I live on the East Coast, in a large city. I’m a registered Democrat who voted for Hillary Clinton. I make my living as a theatre artist and educator. I have never owned, nor even fired, a gun.
That doesn’t mean I’m not concerned about our country’s gun violence epidemic. Unfortunately our national discourse has, for years, framed the issue of gun control into rigid binaries: the rural, gun-owning, truck-driving American who wants to defend his constitutional right to possess and use firearms versus the city-dwelling, bike-riding, coastal elitist who wants to take all the guns away.
That these stereotypes lack any nuanced understanding of a complex issue seems almost beside the point; they’re effective, so much so that framing them this way has prevented us from productive attempts to curtail the problem. Our gun violence problem is, in part, a toxic masculinity problem, a domestic violence problem, and a suicide awareness problem. It is also a gun control problem, the issue at the heart of the hyper-partisan framing that falsely pits responsible gun owners against those merely seeking reasonable regulations.
Against this distinctly American backdrop, where attempts to curb the death toll are so often met with blunt-force opposition, where can we find space for the necessary complexity surrounding the issue? Enter playwrights. Like millions of Americans, they are angry, and they reject many of the ways we have traditionally framed the debate.
“I’m not interested in writing a play about gun control,” says Jennifer Barclay, whose Ripe Frenzy is being produced around the country this season as part of a National New Play Network rolling world premiere. It will next play at Synchronicity Theatre in Atlanta (April 13-May 6), and Greenway Court Theatre in Los Angeles (May 17-June 17).
Barclay continues, “If I wrote a play about gun control, it would be a lecture instead of a question. I want to write political plays that are also flawed, personal stories. And in this play, I’m interrogating the way that media reinforces the notoriety of mass shooters, the way that we as a country take in this news and how that cycle can pave the way for the next shooter to come along.”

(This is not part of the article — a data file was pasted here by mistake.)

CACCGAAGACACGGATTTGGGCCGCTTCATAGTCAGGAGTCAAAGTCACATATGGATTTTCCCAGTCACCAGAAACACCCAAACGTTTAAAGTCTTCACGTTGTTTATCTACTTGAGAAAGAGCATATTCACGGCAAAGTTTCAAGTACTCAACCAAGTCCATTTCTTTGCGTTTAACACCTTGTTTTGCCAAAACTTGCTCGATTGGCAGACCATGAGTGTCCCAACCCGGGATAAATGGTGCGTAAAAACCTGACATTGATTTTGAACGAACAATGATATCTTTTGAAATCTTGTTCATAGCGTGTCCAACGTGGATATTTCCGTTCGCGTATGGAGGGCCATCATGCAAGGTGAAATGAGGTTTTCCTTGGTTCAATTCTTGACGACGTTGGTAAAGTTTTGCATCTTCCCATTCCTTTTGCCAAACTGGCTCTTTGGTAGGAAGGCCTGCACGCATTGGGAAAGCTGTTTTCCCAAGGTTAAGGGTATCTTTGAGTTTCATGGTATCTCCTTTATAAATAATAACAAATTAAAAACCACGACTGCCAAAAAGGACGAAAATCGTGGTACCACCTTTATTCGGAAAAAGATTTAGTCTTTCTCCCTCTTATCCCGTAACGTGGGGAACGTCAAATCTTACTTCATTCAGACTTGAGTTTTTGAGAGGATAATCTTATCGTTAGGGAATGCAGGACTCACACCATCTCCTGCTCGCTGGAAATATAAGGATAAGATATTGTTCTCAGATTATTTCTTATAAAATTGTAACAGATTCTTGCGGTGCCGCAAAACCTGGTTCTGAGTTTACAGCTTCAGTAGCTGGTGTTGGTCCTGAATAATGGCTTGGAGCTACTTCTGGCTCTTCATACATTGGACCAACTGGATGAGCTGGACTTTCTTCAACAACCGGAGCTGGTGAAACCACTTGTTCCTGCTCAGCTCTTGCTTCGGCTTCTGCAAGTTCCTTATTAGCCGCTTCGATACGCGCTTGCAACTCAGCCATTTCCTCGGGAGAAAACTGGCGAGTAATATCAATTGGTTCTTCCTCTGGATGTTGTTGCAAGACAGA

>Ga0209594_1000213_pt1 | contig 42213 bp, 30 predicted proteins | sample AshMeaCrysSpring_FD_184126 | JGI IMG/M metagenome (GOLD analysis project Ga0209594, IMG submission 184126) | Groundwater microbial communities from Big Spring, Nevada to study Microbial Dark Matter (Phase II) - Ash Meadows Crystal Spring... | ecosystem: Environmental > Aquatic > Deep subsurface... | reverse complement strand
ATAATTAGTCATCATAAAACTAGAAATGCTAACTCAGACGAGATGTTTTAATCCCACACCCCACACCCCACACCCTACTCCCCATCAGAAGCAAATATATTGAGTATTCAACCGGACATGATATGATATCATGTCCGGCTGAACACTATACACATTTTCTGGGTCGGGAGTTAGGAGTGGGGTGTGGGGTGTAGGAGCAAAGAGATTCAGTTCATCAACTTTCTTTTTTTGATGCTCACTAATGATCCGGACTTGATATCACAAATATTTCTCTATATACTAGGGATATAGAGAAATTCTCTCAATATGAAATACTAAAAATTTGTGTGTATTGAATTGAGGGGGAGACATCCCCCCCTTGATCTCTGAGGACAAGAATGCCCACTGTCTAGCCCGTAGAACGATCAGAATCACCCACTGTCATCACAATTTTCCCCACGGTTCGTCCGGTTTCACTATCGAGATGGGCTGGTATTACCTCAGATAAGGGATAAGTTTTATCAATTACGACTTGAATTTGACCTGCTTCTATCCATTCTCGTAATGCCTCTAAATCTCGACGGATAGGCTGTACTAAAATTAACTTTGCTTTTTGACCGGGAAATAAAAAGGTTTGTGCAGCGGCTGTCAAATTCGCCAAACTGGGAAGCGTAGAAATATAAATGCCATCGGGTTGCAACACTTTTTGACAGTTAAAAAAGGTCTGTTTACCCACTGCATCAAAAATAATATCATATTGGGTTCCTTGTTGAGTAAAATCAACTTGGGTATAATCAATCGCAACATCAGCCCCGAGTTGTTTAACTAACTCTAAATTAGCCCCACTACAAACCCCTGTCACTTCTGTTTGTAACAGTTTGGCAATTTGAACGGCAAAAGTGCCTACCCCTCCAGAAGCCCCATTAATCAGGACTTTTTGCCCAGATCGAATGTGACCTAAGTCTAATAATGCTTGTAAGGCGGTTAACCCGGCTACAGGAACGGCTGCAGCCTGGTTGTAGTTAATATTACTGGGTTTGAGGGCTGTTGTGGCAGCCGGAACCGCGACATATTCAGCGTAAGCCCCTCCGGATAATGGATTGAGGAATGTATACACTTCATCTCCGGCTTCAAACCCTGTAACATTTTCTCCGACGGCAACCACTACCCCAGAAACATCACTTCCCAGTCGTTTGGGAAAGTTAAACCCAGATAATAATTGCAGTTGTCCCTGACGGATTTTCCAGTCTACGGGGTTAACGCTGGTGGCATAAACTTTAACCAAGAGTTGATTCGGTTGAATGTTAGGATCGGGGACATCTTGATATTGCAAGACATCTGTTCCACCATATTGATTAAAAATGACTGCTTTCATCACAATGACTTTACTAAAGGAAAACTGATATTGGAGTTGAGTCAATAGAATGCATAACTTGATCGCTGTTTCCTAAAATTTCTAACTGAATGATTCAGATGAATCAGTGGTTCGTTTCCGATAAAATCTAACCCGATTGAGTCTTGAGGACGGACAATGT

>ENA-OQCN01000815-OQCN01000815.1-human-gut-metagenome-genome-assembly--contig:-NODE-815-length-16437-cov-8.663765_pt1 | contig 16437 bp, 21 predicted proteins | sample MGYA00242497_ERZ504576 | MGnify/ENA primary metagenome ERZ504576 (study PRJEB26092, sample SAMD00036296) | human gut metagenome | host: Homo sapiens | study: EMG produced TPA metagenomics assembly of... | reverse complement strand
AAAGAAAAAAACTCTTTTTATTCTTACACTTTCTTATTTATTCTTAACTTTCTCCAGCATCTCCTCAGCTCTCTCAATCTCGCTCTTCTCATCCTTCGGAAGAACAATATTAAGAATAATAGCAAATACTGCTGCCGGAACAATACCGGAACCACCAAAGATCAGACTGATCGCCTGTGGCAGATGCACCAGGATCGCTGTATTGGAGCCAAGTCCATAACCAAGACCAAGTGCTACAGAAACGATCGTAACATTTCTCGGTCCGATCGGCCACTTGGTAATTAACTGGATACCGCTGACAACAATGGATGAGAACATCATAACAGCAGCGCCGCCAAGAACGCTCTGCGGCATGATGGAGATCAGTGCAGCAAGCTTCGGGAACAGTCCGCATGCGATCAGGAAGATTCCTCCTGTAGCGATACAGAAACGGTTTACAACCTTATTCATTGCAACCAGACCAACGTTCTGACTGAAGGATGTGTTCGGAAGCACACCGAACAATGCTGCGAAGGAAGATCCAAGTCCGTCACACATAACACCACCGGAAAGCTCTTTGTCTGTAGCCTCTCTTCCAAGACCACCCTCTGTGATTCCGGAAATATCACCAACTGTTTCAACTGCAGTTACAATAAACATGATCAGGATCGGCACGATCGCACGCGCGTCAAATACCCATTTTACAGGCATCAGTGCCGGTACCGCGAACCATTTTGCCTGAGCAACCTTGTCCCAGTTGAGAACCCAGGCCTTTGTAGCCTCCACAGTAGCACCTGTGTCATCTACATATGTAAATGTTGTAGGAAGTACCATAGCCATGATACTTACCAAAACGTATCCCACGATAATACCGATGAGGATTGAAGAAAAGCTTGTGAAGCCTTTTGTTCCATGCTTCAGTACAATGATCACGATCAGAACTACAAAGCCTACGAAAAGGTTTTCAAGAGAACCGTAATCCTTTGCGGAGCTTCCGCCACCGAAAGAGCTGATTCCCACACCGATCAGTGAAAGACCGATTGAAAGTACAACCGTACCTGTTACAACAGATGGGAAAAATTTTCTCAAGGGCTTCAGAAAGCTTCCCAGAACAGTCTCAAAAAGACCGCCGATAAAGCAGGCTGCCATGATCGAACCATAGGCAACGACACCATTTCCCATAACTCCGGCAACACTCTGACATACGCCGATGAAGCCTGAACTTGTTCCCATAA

Barclay’s colleague Jared Mezzocchi knocked on her office door at the University of Maryland as footage from the on-camera murders of reporters Alison Parker and Adam Ward started to emerge on Twitter feeds. The gunman, who was wearing a GoPro at the time of the assault, forced a nation of viewers to literally examine the incident from the perspective of the shooter.
Mezzocchi, a video designer who became an integral part of Ripe Frenzy’s development, describes how that shared moment of abject horror eventually yielded a play that encompasses greater, messier, more complex themes. “The script gives compassion to the grey area, and that unlocks our ability to have conversations,” he explains. “When we talk about these tragedies, so often it’s this massive spectacle where we shame everyone who didn’t see it coming.” He hopes that the play encourages audience to “engage in a conversation with their children, their communities, in a way that isn’t just about blame.”
Kalman Zabarsky Photographer
World Premiere of Jennifer Barclay’s Ripe Frenzy
BCAP & The New Rep presents the winner of the National New Play Network’s 2016 Smith Prize for Political Theatre, this site-specific premiere brings us to Tavistown, New York, where a recent tragedy has rocked the community to its core. Narrator and town historian, Zoe, recounts the days leading up to the incident, as the high school prepares for the semi-annual production of Thornton Wilder’s Our Town. The National New Play Network Rolling World Premiere of Jennifer Barclay’s Ripe Frenzy is a stunning new play about community in the wake of unspeakable devastation.
Ripe Frenzy is produced at New Repertory Theatre as a part of a NationalNew Play Network Rolling World Premiere. Other partnering theaters are Synchronicity Theatre (Atlanta, GA) and Greenway Court Theatre (Los Angeles, CA). For more information please visit www.nnpn.org.
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Kalman Zabarsky Photographer